Do whatever you think is best for the GitHub API gem (deps aren't a big
deal from my perspective)

REST client - caching sounds good, but again I don't have much feedback
here, as I don't use it (yet)

Brian

On Wed 29 May 2013 05:59:16 PM PDT, Jason Porter wrote:

> First off, I'm not sure who's all on this list, so I'm adding people I
> know (and have email addresses) would be interested.
>
> Secondly, Aweplug will house Awestruct extensions for building project
> websites. The idea is to house all these extensions we've built up
> while creating Arquillian.org, jdf, and other project sites so we
> don't end up doing a c&p all the time. The companion project,
> Awepress, will eventually house all blog related plugins that are
> currently in Awestruct core.
>
> With that intro done, I'll continue on to $subject. I'm considering
> pulling out our current GitHub work and replacing it with a proper,
> and fully complete GitHub API gem. The two currently in the running are
>
> 1. http://rubygems.org/gems/github_api
> 2. http://rubygems.org/gems/octokit
>
> octokit seems to be the most popular of the two in the Ruby community.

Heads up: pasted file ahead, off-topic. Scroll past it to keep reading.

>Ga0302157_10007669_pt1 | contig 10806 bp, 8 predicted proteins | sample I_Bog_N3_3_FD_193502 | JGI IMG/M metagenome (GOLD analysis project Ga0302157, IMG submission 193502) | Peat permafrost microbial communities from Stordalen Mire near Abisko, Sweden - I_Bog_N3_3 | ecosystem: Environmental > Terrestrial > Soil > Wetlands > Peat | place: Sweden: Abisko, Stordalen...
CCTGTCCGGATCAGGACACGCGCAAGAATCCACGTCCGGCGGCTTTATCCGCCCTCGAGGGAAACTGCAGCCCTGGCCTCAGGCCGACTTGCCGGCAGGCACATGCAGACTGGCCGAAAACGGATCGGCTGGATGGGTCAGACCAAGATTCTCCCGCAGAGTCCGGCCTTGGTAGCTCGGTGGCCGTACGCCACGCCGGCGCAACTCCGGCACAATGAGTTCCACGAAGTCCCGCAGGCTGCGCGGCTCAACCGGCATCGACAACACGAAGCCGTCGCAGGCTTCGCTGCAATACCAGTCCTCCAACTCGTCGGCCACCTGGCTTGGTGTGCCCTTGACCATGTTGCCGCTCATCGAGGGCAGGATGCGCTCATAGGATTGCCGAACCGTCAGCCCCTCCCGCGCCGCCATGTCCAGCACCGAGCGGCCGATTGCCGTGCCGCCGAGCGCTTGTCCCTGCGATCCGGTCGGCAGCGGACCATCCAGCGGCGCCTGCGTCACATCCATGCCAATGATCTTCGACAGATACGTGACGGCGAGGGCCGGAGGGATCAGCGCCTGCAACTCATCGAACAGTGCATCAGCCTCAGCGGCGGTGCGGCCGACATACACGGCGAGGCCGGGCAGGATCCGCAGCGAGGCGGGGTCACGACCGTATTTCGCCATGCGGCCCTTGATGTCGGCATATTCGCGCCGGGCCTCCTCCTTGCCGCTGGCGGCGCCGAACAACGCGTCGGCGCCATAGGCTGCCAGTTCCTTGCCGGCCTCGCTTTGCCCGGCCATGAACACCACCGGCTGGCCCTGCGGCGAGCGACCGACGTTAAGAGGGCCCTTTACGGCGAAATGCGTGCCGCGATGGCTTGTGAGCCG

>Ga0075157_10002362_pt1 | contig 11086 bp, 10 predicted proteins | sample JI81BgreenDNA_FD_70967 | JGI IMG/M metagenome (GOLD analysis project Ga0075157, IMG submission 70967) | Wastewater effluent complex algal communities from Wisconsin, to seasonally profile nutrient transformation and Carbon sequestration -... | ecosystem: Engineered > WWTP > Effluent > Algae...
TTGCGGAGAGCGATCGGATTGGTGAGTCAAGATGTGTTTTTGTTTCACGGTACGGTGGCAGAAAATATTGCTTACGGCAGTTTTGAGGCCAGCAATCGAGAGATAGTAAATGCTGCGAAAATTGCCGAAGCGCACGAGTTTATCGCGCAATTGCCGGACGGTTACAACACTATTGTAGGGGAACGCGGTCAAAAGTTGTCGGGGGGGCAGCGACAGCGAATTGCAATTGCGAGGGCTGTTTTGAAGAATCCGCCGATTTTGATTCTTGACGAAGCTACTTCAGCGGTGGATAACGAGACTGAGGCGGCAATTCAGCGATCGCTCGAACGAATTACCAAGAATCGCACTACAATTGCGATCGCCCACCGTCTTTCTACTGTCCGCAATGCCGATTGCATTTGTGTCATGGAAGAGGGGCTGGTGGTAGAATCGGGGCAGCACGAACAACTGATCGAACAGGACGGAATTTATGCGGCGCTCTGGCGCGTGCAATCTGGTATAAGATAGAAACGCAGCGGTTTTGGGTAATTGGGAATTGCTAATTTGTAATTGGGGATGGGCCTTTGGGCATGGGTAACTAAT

> This helps us not have to rebuild the wheel, and also gives us some
> new functionality that didn't exist before (oauth tokens, the rest of
> the api). The downside is that it would include seven additional gems
> (listed in the gem page, and one transitive dependency). I don't know
> how many people care that much about this, but some may, hence the email.
>
> The other idea is removing rest-client in favor of faraday. It's built
> like rack and contains it's own middleware section, including caching!
> We've hacked up our own caching for rest-client, but having something
> already baked in would be nice, and it's extensible too. The other
> plus with faraday is that's actually being developed and released,
> unlike rest-client which hasn't seen a release in nearly 2 years
> (looks like development has picked up again though). I think in this
> instance the pros outweigh the cons of some additional dependencies.
> What does everyone else think?
>
> --
> Jason Porter